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WW2 Transport Plane Crash Premier WV 1942

Discussion in 'Those Who Served' started by WVHills, May 5, 2017.

  1. WVHills

    WVHills Member

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    Plane Crash in McDowell County
    Welch Daily News
    July 2, 1942


    Identify 17 Army Plane Dead

    Investigation Of Crash Near Premier Begun

    Big Converted Airliner Crashes and Burns Near Premier; Many Persons Saw Army Transport When it Fell

    Identification of 17 of 21 United States Army Air Corps men killed early Wednesday afternoon when a converted airliner crashed and burned on a mountainside near Premier was announced this afternoon at Patterson Field, Dayton, O.

    Those identified were:
    As provided by the army at Patterson Field, Dayton, O., the identifications were:
    Staff Sgt. Salveston Barone, Morris, N. Y.
    Russell A. Carter, Meridan, Kan.
    Leon A. Olin, Big Tinder, Mont.
    H. M. Dickson (no address available).
    2nd Lieut. Walter Baugh, Paris, Tex.
    Claudius Haywood Ambler, Montgomery County, Pa.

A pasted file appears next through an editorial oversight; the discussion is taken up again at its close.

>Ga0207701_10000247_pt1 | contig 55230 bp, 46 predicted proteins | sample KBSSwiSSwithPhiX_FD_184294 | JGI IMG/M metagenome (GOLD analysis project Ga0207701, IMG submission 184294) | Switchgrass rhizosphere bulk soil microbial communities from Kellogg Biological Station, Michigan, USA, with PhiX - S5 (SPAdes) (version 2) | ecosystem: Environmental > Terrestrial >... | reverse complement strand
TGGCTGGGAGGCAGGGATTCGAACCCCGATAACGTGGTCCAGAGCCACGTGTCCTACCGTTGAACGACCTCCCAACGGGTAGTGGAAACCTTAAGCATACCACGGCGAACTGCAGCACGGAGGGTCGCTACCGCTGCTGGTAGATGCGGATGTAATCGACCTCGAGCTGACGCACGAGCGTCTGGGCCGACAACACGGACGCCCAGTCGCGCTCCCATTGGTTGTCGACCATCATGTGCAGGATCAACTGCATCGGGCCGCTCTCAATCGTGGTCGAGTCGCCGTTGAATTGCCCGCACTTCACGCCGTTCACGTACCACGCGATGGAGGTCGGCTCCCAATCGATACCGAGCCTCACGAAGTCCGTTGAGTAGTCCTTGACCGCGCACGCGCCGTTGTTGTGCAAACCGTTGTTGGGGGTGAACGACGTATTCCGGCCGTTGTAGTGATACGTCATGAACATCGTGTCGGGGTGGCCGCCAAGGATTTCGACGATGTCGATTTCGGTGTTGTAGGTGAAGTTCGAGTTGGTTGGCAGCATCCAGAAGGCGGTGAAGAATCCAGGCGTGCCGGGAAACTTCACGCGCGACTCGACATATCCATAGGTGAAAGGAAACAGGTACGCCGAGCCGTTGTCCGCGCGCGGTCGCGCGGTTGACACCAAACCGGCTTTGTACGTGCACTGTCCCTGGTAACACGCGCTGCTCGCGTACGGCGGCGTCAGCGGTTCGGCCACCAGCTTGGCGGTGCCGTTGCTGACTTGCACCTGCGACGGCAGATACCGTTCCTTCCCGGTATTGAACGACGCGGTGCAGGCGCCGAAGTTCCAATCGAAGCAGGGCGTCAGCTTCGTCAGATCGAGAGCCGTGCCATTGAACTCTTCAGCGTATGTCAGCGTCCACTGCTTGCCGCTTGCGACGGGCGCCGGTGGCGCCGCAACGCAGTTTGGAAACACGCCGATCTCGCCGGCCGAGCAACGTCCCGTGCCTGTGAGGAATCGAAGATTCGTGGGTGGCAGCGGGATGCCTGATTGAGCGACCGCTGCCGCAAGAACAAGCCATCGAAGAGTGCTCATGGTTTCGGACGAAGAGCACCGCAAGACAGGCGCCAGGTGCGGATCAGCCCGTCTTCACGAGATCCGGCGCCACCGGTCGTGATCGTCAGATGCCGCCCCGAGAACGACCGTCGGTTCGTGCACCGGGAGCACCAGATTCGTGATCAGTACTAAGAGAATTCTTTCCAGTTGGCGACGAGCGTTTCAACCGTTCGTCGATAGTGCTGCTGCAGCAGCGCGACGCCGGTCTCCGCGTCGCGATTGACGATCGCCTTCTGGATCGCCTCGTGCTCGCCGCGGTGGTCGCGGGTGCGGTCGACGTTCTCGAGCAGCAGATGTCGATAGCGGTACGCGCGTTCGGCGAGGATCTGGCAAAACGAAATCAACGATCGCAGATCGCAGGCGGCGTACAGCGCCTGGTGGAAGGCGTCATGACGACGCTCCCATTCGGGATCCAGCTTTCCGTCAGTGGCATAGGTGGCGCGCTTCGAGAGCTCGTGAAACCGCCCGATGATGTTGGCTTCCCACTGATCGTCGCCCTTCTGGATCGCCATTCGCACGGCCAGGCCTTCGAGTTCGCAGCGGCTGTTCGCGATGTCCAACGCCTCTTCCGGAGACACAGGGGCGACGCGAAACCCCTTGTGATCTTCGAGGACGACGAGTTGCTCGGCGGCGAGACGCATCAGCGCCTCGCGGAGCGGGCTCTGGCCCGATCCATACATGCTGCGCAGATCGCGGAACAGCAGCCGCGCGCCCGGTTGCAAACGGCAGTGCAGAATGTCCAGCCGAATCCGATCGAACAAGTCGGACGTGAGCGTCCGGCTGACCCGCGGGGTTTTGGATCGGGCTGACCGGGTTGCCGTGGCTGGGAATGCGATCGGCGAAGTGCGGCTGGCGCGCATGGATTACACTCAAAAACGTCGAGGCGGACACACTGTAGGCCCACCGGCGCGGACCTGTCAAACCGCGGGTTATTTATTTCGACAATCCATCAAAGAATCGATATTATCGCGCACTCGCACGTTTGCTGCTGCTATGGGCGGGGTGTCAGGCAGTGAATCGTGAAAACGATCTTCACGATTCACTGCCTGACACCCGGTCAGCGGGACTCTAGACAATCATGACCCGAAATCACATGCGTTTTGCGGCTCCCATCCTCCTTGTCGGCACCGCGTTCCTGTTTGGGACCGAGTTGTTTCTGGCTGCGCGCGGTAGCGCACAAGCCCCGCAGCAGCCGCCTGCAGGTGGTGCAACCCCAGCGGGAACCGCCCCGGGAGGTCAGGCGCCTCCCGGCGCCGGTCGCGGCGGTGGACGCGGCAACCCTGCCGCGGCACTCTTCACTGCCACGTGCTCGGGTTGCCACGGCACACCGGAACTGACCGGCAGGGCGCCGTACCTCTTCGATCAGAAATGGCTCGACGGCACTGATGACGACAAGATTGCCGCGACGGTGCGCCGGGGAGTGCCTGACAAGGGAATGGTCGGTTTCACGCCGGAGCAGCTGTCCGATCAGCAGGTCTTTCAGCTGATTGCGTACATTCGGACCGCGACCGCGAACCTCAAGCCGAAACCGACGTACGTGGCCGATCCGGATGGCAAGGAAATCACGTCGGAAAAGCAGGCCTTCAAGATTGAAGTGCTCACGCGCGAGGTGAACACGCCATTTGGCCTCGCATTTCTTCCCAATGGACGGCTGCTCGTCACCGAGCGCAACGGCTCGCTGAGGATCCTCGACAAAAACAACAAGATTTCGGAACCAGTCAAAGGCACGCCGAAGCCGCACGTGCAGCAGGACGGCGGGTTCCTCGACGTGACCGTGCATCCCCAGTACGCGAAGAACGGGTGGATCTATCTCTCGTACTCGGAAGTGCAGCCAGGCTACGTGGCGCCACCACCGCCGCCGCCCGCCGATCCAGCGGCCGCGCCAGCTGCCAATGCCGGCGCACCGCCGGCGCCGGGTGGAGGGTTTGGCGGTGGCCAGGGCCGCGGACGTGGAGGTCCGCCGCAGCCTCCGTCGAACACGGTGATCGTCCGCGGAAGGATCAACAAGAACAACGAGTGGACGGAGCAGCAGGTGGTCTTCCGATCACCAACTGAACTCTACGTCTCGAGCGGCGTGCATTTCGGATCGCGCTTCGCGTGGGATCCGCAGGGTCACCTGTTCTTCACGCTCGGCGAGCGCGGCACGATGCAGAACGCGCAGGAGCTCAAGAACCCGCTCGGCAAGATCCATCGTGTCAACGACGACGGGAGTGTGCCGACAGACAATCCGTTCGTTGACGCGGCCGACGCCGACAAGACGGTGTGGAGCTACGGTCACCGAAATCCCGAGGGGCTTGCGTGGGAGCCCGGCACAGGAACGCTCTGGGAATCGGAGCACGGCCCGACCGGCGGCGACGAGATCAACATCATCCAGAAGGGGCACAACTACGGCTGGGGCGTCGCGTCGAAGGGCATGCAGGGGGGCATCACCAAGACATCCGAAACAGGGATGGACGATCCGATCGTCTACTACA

Lester S. Erickson, Smith Ridge, Miss.
    Elma G. Edmonds, Payson, Ill.
    Staff Sgt. Anthony W. Belcher (no address).
    Leo Thomas Colburn, Tuscaloosa, Ala.
    Edward F. X. Carr, (no address).
    Denver W. Koppe, Columbus, O.
    Kermit Masters, Greenview, Mont.
    Elmer J. Campbell, Luray, Va.
    Chester Petranski, Auburn, N. Y.
    Lieut. E. A. Harness, Paporte, Ind.
    Archie W. Chamberlin, Levenworth, Kan.

    Meanwhile, three separate investigations were in progress to determine the cause of the crash.
    1st Lieut. Les A. LeBois of Patterson Field, Dayton, Ohio, was conducting one investigation and said he would report his findings to a board of investigation at Dayton.
    Sgt. James G. Greenway was assisting Lt. LeBois. He devoted most of the night to an attempt to identify the bodies.
    Major E. N. Townsend, regional safety director at headquarters of safety region 10 at Patterson Field, was conducting another inquiry, and a third was being made by Capt. W. B. Whitacre, of Indianapolis, Ind.

    Bodies Brought Here
    Bodies of the 21 victims remained in local funeral homes. Most of them were mangled and burned beyond recognition, but identification of many was established by means of identification tags or articles removed from clothing.